Juncus acutus

Sharp rush

Family: Juncaceae

Origin: Africa, Europe, North America

A large bush of sharp rush.
A clumping rush that is commonly mistaken for a native rush. Stems are sharp tipped and commonly poke you in the eye as you bend down to look at it.
Photo credit: Bec Stanley

Regional Pest Management Plan (RPMP) status

  • Whole region — Sustained control
  • Parkland with Significant Ecological Areas — Site-led (on-park only)
  • Aotea — Exclusion
  • Waitākere Ranges Heritage Area priority status
  • Hauraki Gulf Controlled Area Notice pest

View more about the RPMP statuses

General description

Perennial, spiny, clump-forming rush < 1 m high. Rhizomes are woody. Stems are cylindrical and sharp-tipped. Leaves have sharp tip. Flowerheads are clumped, green/brown and borne near the end of each stem in summer. Fruit capsules are red/brown/orange and borne in autumn.

What you need to know

To help protect our environment, from 1 September 2021:

  • You must not breed, distribute, release or sell sharp rush on Aotea/Great Barrier Island group.
  • You must not plant sharp rush on Aotea/Great Barrier Island group.

After the RPMP has been operational for one year, you:

  • will not be allowed to breed, distribute, release or sell sharp rush within the Auckland region.
  • will not be allowed to plant sharp rush within the Auckland region, unless you are transferring an existing plant on your land to another location within the boundaries of the same property.
  • must destroy any sharp rush on land that you occupy if it has been planted in breach of the above rules and you are directed to do so by an authorised person.

If you see sharp rush on Aotea/Great Barrier Island group, please report it to Auckland Council at pestfree@aucklandcouncil.govt.nz.


Salt marshes, mudflats, wetlands, damp scrub, lake margins, pasture, roadsides.


Seeds dispersed by water and soil movement. Vegetative spread from rhizomes. Human-mediated dispersal through movement of contaminated machinery and soil.

Impact on environment

Forms dense stands, displacing native salt marsh vegetation and suppressing recruitment. Reduces native plant richness and alters invertebrate communities.


Site Management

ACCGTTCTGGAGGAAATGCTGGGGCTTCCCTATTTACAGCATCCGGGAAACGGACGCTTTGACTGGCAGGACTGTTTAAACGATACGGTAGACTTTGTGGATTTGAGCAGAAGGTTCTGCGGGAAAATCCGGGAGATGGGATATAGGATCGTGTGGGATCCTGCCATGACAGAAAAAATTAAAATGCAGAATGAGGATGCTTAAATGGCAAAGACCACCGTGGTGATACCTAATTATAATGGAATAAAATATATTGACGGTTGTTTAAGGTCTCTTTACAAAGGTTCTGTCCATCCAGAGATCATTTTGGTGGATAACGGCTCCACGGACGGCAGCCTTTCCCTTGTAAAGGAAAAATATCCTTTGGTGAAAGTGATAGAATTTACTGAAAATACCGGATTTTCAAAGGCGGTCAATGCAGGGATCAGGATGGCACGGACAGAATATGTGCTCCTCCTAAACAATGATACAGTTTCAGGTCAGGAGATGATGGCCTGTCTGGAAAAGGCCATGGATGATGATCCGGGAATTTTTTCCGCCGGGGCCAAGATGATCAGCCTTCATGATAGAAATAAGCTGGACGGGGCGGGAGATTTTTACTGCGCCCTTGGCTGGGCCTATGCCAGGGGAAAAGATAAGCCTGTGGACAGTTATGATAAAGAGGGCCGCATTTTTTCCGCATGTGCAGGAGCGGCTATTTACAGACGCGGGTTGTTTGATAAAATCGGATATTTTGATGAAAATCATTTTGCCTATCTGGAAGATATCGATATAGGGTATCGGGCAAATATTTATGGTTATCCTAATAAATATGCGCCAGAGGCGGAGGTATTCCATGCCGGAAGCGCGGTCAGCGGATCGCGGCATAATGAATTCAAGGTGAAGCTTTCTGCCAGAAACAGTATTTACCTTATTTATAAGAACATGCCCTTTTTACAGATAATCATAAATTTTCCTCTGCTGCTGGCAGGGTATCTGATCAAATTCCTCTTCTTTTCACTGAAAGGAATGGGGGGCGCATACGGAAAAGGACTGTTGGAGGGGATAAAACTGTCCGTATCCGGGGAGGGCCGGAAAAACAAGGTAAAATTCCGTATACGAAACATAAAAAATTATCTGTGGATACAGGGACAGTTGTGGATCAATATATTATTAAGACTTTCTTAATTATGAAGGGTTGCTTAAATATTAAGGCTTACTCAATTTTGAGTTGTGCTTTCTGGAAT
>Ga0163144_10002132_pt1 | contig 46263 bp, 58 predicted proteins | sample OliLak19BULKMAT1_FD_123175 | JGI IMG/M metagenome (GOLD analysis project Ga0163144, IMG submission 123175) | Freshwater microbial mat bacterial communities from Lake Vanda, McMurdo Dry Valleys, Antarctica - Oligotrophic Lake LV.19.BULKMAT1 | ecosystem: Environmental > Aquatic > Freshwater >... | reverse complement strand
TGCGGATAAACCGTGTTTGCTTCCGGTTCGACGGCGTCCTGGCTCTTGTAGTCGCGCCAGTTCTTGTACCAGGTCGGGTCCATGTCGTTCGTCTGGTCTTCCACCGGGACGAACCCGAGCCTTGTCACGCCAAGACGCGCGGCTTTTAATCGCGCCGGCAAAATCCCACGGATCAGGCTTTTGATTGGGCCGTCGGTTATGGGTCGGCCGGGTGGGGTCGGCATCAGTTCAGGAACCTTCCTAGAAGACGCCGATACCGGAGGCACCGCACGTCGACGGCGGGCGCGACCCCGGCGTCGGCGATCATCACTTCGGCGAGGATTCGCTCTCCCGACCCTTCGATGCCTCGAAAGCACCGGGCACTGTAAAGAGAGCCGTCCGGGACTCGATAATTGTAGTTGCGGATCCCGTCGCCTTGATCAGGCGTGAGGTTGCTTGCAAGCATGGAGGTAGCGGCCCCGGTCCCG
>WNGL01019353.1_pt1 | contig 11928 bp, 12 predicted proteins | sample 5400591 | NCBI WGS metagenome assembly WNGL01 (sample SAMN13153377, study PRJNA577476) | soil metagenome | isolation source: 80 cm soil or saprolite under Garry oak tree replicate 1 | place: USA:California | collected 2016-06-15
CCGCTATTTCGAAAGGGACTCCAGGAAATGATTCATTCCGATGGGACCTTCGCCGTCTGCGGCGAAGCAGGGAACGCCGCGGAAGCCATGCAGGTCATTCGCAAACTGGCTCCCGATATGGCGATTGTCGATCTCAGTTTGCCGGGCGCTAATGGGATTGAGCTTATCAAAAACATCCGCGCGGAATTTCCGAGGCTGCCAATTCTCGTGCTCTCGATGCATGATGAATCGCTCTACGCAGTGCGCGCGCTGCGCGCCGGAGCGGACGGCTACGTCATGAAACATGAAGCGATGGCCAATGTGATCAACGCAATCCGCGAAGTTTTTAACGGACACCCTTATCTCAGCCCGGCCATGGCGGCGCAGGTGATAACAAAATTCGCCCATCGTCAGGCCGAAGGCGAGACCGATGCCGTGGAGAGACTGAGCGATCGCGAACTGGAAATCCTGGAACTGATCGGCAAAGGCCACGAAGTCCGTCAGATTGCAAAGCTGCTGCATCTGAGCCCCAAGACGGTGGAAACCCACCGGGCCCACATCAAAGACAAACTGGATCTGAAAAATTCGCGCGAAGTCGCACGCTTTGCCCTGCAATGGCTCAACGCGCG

Follow up treated areas three times per year. Encourage natural regeneration of native plants or replant treated areas where possible after 2-3 treatments to establish dense ground cover and minimise reinvasion.

Recommended approaches

Do not attempt to undertake control of this species on Aotea/Great Barrier Island group. Please report to Auckland Council if seen on Aotea/Great Barrier Island group.

Physical control

Method: Dig out.

Plant parts requiring disposal: Seeds and rhizomes.

Disposal options: Remove to greenwaste or landfill.


Biocontrol is currently not available for this species.

Community agrichemical control recommendations

No qualifications: Foliar spray with 100ml glyphosate green per 10L of water in spring and summer.

Certified Handler/Experienced agrichemical user: Foliar spray with 100ml glyphosate green per 10L of water and 20ml penetrant in spring and summer.

Caution: When using any herbicide or pesticide please read the label thoroughly to ensure that all instructions and safety requirements are followed.

Close up of the clusters of flowers of sharp rush.
A hardy rush that can grow in wet and dry conditions if established. Seeds are highly viable and can spread through wetlands and pasture.
Photo credit: Bec Stanley
Sharp Rush in a wetland and in seed.
Seed heads are orangey/ brown and are mature in autumn. Seeds are released into waterways and they are dispersed by moving flood waters.
A sharp rush as seen from above.
Can grow in slightly salty water and grows very fast. Can out-compete native wetland plants that also like these habitats.